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Making Christmas Merry and Bright for Individuals with ASD

The Christmas holidays can be a time of wonder and delight, taking part in family traditions, seeing loved ones, and a break from routines. The holidays can also be a time of stress for those on the autism spectrum who thrive on familiarity and predictability. This can be a difficult time of year, but with some preparation and planning, the…

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What Do I Do Now? Dealing with an Autism Diagnosis at Any Stage, Any Age

Receiving an autism spectrum disorder diagnosis is a life-changing event at any age or any stage of life. For parents of young children, it changes their hopes, dreams and expectations for their child. It impacts the parents’ relationship with each, the family dynamic and relationships with extended family and friends. A diagnosis in the elementary school years can explain why…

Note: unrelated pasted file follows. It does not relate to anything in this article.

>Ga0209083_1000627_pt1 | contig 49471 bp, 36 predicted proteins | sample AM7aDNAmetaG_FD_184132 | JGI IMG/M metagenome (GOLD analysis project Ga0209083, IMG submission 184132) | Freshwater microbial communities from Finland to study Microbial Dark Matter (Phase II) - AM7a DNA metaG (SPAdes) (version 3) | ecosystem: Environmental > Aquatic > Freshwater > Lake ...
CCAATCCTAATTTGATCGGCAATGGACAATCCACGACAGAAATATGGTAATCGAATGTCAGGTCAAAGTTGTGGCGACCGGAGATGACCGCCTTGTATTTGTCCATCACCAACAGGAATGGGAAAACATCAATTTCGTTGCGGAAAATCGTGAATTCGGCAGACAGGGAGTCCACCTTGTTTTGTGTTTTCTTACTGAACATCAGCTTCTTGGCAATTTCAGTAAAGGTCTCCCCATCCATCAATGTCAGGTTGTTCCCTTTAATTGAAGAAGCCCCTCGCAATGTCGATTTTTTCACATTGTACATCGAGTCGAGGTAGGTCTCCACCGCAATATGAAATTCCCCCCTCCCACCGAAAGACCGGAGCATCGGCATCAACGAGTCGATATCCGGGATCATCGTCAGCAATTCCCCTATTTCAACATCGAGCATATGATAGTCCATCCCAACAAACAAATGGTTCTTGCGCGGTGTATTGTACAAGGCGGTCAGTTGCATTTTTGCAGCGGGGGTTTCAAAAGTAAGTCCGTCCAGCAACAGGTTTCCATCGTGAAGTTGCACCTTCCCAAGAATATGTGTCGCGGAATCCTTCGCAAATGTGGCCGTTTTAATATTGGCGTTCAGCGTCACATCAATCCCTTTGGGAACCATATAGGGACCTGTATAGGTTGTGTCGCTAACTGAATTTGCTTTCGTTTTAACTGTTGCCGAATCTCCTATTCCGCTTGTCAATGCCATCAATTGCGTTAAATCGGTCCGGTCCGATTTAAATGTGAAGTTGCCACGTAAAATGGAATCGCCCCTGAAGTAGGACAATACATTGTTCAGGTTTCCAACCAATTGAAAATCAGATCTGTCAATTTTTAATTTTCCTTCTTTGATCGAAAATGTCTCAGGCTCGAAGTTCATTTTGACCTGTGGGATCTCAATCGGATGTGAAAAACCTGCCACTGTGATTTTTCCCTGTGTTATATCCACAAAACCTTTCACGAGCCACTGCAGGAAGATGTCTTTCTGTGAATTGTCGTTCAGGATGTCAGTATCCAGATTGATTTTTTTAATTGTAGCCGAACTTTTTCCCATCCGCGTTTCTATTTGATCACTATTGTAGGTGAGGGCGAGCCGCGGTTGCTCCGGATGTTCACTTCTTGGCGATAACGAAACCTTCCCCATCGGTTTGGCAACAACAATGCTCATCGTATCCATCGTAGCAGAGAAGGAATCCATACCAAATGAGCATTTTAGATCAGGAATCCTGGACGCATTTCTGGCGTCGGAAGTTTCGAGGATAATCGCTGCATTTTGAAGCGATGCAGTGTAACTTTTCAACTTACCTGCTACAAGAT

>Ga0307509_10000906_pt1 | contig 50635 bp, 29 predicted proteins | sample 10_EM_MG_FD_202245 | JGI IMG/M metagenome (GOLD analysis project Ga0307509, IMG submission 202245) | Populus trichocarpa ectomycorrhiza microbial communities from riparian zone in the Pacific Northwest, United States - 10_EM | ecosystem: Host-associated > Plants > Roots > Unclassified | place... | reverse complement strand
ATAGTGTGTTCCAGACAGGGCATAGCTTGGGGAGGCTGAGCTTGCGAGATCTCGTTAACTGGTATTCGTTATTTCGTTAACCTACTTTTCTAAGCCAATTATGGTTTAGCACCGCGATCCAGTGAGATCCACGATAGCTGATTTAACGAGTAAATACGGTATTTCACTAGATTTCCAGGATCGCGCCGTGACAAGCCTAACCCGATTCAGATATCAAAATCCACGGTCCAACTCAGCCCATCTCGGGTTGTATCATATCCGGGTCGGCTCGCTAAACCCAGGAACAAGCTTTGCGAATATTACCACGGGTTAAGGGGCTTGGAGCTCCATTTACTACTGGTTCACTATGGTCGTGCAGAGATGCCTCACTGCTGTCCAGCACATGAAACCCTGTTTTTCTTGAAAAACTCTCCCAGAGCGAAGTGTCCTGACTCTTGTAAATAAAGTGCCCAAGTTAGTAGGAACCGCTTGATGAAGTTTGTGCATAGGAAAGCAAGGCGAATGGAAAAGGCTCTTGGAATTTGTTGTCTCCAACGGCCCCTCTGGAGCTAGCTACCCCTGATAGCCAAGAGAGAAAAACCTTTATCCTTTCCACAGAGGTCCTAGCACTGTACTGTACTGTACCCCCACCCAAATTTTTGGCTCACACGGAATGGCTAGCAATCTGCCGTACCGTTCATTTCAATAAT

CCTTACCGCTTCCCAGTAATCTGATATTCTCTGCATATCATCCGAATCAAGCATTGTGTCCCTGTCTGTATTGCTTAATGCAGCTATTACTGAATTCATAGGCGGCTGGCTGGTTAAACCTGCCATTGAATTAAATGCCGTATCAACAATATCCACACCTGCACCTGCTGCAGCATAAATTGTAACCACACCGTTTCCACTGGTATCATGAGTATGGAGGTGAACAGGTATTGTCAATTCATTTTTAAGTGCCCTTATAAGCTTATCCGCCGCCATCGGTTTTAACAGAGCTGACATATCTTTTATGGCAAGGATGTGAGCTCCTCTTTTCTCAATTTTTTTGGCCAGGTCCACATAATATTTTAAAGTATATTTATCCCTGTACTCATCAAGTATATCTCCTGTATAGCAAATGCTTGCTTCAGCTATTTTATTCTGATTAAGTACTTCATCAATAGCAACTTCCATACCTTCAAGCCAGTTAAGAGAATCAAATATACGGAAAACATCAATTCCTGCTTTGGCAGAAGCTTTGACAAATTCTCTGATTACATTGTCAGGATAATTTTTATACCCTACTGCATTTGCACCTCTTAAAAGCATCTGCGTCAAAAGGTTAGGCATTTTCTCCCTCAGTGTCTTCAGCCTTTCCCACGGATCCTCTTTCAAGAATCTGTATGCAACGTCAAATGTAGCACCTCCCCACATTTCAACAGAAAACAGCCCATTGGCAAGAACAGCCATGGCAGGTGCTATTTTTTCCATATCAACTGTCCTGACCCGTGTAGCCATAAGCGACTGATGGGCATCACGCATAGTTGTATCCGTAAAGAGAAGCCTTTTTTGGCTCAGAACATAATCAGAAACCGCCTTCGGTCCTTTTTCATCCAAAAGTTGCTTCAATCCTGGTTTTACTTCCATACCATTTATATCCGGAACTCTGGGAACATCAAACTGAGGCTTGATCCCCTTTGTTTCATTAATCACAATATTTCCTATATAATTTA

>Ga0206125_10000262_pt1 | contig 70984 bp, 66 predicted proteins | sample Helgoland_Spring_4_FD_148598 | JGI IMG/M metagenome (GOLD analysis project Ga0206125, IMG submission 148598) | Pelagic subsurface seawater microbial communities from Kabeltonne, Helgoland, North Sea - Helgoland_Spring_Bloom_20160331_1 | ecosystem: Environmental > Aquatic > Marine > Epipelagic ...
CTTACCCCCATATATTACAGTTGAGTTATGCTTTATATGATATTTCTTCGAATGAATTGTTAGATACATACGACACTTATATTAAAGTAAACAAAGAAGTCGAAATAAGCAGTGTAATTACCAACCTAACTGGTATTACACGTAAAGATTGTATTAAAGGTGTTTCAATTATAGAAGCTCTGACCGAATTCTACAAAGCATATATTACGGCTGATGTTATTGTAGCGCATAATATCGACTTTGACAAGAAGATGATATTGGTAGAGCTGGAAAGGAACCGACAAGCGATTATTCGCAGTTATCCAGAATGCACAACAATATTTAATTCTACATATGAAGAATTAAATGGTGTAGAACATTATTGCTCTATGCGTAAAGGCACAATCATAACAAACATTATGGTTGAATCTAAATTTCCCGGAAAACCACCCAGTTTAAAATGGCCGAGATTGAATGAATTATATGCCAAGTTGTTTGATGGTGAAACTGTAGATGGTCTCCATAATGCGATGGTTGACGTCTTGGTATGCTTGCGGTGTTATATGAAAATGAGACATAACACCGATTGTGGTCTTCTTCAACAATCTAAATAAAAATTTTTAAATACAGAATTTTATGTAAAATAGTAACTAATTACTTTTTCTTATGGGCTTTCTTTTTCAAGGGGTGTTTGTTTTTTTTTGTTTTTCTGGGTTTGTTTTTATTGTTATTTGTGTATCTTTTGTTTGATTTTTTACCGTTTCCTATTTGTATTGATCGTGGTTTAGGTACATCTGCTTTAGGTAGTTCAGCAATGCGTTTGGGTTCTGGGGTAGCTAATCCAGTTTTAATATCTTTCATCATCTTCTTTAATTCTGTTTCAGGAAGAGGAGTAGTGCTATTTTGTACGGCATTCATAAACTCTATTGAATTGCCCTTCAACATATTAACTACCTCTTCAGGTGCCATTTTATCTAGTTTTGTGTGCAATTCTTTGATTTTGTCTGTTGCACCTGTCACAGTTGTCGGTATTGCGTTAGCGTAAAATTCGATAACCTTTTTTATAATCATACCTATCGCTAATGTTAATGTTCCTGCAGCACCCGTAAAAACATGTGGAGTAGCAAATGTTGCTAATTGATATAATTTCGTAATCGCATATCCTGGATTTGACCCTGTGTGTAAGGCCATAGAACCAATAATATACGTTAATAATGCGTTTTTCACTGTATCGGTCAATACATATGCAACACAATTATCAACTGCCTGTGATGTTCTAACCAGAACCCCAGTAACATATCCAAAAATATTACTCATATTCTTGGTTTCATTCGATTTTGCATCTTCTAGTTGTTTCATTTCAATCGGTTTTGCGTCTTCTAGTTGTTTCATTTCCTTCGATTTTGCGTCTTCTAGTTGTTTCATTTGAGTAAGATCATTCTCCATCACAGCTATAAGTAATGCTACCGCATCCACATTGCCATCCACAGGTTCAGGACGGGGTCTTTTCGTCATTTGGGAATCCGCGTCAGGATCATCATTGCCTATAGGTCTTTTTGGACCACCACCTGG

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Temple Grandin’s Advice For Living the Best Life with ASD

I recently organized my tenth bookstore for Temple Grandin at a conference in Edmonton, Alberta, Canada. Temple’s talks are always inspiring and motivating because of all that she has accomplished in her long career. Her boundless energy and enthusiasm make one forget that she is 72 years old. I enjoyed listening to Temple speak with eager delegates at the book…

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How important are relationships in the lives of people with autism?